On May 7, reports emerged confirming Mullah Mohammad Yaqoob’s appointment as head of the military commission of the Taliban in a political reshuffling that could help unify the insurgent group’s leadership in the lead up to negotiations with the Afghan government (The News, May 10). Yaqoob is the eldest son of Taliban founder Mullah Mohammad Omar, who died in April 2013.
Yaqoob was reportedly born in 1990 and educated in several religious schools in Karachi, Pakistan (Arab News, May 10; Afghan Bios, May 30). Like his father, he is an ethnic Pashtun from the Hotak tribe, which is a branch of the larger Ghilzai tribe. Yaqoob first rose to a leadership position within the Taliban in April 2016, when he was placed in charge of military operations in 15 of Afghanistan’s 34 provinces. At the same time, he was inducted into the Rahbari Shura—the top Taliban decision-making council better known as the Quetta Shura—alongside his uncle and Omar’s brother, Mullah Abdul Manan (Pakistan Today, April 5, 2016). This early promotion of Yaqoob was seen at the time as an attempt by then-Taliban leader Mullah Akhtar Mansour to unite various factions of the militant group under his contentious leadership. Akhtar’s rise to power following the announcement of Omar’s death in 2015 was disputed by several prominent leaders of the Taliban, leading to internal fighting.
Following the death of Mansour by a U.S. drone strike in May 2016, Haibatullah Akhundzada was elected as supreme commander of the Taliban. In the same statement announcing the decision, Taliban spokesman Zabiullah Mujahid said Yaqoob would be elevated to deputy leadership position of the organization, under Akhundzada (Dawn, June 9, 2016). Yaqoob was allegedly put forward as a potential successor to Mansour, due to his lineage, but reportedly turned down the offer due to his youth and inexperience (Pakistan Today, April 5, 2016). His promotion to military chief does not mean he will lose his position as deputy leader of the Taliban. Yaqoob will reportedly maintain this position while overseeing military operations (Khaama Press News Agency, May 10).
Yaqoob’s promotion to military chief has been seen as a check on the power of his predecessor, Ibrahim Sardar (The News, May 10). Sardar is a battle-hardened commander and longtime member of the Taliban, who was considered a close ally of Mansour before the former Taliban leader’s death. The position as head of the military commission was technically vacant for several years, but Sardar acted as its de facto commander. He will remain in leadership as a deputy to Yaqoob, alongside Abdul Qayyum Zakir. The military commission is divided between southern and eastern zones. Sardar will now oversee operations in the southern zone, and Zakir—a former head of the commission and prior detainee of Guantanamo—will oversee the eastern, with both answering to Yaqoob.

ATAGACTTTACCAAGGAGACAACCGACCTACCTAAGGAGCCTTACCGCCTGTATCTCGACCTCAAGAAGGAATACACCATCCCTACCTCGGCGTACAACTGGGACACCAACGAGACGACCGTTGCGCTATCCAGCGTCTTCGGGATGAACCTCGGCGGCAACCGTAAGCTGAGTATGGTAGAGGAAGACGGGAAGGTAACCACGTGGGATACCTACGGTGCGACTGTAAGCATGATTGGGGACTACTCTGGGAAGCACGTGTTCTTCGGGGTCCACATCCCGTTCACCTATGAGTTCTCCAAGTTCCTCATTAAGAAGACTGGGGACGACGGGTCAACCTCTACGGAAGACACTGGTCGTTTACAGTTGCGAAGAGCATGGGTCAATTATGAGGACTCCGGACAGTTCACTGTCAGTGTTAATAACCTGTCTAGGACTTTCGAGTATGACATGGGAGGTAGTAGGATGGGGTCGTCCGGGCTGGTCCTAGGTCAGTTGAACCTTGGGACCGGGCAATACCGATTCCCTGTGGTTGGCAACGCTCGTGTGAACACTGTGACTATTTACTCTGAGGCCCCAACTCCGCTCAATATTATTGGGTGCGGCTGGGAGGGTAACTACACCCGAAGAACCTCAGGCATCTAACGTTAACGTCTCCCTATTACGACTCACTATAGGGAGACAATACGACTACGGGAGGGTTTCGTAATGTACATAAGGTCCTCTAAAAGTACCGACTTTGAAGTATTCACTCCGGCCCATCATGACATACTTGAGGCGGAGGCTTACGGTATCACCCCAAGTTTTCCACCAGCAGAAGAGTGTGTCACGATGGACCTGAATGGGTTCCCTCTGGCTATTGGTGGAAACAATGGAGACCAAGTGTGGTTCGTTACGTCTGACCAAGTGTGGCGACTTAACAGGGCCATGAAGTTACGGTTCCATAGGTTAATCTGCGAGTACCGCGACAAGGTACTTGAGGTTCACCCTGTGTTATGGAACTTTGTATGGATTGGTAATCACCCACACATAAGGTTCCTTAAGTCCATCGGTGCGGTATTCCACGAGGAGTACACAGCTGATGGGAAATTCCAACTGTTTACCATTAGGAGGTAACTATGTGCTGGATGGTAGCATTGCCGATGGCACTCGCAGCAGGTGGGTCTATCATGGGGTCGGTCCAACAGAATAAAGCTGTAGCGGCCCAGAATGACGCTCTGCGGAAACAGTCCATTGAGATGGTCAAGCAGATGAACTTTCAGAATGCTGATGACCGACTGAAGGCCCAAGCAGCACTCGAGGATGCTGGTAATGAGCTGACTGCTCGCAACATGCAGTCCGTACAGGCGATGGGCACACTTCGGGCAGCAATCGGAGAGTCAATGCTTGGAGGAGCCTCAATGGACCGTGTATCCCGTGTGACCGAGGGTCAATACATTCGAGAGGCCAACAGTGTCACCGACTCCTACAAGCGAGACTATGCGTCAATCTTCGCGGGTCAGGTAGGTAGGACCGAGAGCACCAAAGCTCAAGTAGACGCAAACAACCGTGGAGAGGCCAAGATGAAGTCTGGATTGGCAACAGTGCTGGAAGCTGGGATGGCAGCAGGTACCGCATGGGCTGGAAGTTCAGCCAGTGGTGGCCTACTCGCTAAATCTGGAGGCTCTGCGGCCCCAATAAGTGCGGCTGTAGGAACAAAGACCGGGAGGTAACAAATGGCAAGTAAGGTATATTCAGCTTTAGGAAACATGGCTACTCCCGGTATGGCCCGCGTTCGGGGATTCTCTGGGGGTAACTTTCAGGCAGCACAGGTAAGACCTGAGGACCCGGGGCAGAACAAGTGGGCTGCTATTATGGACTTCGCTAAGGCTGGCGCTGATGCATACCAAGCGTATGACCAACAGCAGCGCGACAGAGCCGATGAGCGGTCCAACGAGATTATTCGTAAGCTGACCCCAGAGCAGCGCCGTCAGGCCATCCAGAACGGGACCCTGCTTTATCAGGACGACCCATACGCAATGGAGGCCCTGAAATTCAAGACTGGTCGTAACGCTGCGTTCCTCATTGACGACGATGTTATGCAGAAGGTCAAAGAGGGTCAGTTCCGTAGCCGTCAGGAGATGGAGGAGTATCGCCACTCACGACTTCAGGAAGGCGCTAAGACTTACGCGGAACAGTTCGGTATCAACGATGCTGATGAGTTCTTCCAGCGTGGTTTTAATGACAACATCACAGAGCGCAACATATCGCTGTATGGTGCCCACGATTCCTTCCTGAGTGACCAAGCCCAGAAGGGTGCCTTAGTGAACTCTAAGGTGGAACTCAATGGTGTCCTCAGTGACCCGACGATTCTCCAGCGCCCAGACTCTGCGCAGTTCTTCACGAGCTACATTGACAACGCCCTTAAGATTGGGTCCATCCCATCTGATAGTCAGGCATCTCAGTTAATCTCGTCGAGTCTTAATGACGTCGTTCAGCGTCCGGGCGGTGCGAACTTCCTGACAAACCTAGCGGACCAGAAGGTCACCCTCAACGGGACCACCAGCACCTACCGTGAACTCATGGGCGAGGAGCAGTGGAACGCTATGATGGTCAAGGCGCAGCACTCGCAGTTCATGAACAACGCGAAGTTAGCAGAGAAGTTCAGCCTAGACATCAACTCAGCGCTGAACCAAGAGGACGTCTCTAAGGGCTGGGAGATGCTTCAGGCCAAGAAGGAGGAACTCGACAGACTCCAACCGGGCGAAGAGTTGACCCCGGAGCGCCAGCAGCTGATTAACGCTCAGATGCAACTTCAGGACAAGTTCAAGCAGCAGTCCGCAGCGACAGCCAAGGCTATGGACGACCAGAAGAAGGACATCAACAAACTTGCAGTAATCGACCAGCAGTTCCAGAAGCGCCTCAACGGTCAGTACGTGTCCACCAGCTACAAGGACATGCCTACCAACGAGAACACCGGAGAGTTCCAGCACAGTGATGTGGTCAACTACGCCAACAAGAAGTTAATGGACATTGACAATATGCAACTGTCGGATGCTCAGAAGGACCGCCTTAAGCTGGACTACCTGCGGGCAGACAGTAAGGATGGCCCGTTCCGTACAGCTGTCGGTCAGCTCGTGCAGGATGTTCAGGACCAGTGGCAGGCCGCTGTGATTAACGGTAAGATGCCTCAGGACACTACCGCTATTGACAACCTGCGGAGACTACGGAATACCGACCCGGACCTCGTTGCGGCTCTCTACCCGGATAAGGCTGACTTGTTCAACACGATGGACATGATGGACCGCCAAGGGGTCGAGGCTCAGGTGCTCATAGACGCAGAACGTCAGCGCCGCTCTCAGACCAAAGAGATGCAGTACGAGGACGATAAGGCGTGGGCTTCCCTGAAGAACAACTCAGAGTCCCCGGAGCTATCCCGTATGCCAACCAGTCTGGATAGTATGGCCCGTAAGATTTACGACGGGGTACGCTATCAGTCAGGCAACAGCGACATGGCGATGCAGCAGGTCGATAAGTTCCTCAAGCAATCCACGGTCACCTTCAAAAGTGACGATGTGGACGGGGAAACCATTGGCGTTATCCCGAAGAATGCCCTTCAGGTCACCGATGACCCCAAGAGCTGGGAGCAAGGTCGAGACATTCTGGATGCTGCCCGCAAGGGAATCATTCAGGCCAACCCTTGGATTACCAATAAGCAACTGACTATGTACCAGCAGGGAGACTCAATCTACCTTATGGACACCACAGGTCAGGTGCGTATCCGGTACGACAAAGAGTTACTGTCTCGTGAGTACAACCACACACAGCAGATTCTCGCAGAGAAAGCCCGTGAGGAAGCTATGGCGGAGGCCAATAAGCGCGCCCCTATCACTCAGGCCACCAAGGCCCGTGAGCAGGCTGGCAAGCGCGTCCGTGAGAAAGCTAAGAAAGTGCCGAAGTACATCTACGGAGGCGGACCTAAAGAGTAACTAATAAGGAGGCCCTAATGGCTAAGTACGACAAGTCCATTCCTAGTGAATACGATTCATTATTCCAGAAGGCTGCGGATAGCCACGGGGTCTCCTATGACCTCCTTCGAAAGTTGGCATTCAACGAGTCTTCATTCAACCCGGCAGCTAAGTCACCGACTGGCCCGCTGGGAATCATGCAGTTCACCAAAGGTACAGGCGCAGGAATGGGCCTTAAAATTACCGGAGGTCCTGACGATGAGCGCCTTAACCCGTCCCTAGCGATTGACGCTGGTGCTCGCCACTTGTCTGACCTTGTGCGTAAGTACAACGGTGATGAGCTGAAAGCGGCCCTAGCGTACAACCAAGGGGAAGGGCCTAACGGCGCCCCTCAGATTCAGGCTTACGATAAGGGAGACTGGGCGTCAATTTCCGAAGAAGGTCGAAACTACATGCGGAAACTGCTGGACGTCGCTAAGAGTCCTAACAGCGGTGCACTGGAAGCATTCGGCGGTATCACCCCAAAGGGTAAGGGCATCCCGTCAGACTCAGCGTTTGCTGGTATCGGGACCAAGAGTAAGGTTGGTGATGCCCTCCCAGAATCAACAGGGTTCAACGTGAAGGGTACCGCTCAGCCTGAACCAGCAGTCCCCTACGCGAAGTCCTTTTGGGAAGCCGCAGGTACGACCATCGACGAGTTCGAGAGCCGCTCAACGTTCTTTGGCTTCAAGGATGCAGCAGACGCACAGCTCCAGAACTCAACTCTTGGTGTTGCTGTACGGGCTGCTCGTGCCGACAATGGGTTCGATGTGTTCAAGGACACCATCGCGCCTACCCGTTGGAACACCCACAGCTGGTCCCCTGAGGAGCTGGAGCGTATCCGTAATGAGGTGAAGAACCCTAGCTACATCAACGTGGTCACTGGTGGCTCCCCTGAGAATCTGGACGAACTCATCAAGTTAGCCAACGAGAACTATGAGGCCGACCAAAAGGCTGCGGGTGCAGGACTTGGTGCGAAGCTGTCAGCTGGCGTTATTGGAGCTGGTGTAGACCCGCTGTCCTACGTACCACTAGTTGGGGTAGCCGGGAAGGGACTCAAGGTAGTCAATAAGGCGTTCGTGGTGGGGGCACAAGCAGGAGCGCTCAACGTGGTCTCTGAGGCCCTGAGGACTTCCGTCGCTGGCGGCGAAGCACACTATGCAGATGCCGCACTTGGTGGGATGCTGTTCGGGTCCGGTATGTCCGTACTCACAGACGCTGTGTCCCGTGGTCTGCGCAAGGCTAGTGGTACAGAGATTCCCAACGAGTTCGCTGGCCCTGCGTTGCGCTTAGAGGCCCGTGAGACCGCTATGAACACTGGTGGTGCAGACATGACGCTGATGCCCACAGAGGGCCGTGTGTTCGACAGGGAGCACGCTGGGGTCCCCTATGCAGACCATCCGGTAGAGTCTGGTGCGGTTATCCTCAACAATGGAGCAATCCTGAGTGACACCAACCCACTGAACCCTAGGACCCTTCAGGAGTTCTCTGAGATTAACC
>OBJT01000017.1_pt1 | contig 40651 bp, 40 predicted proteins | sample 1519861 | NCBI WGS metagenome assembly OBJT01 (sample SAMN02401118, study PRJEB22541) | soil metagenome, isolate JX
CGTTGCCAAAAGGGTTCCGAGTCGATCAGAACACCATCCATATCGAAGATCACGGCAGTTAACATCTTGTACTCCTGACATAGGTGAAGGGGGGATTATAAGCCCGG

According to journalist Abubakar Siddique, the editor of RFE/RL’s Gandhara website and a specialist on Afghanistan and Pakistan, Yaqoob’s appointment, “is a significant step to unite Taliban ranks so there are no spoilers when they negotiate with the Afghan government.”
Siddique further notes that, “…the Taliban are keen on preserving some kind of continuity from [Mullah Omar], this is why his [Omar’s] brother [Mullah Abdul Manan] is an important figure in the Doha office, and his son [Yaqoob] is rising through the military ranks.”  According to the former director of Afghanistan’s National Directorate of Security, Manan receives a monthly salary of approximately $13,500 (50,000 Qatari riyals) a month while working for the Taliban office in Doha (Twitter.com/rahmatullahn, May 23).
While Yaqoob’s appointment is directly tied to both his father’s exalted position within the organization and a bid by Akhundzada to unite the Taliban leadership before beginning negotiations with the Afghan government, Siddique notes that the group is unlikely to give up on their core belief of reestablishing the Islamic Emirate. According to Siddique, “…past analysis and expectations that the Taliban leadership changes or optimistic statements will lead to changes in their core beliefs or abandoning efforts to reestablish their government have proved wrong.”
Indeed, Yaqoob’s background and deep ties with the Taliban indicates that it is highly unlikely his rise in leadership will result in any substantive change in the group’s policy. Since the U.S.-Taliban agreement was signed on February 29, the Taliban has committed over 4,500 attacks (Al Jazeera, May 7). Despite this, Abdullah Abdullah—the briefly self-declared Afghan president whose recent political deal with President Ashraf Ghani placed him in charge of peace talks—said his team is ready to begin negotiating with the Taliban (Al Jazeera, May 30).
The question facing Afghan policymakers now is if the Taliban, under Yaqoob’s military leadership, will continue their aggressive campaign against Afghan forces as they have since signing an agreement with the United States; or if Akhundzada, buoyed by the lower risk of Ibrahim Sardar acting as a spoiler, will lower tensions, commit to confidence-building measures, and negotiate in earnest. A recent unilateral ceasefire by the Taliban over the Eid al-Fitr holiday is a positive sign, but the group still staged an attack on Afghan forces two days following its expiration on May 26 (Al Jazeera, May 28). The Taliban will likely continue to target Afghan forces, in attacks directed by Yaqoob, to gain additional leverage before negotiations begin.
John Foulkes is the Editor of Militant Leadership Monitor.
 Author’s interview with Abubakar Siddique. Conducted by email on May 13 – 15.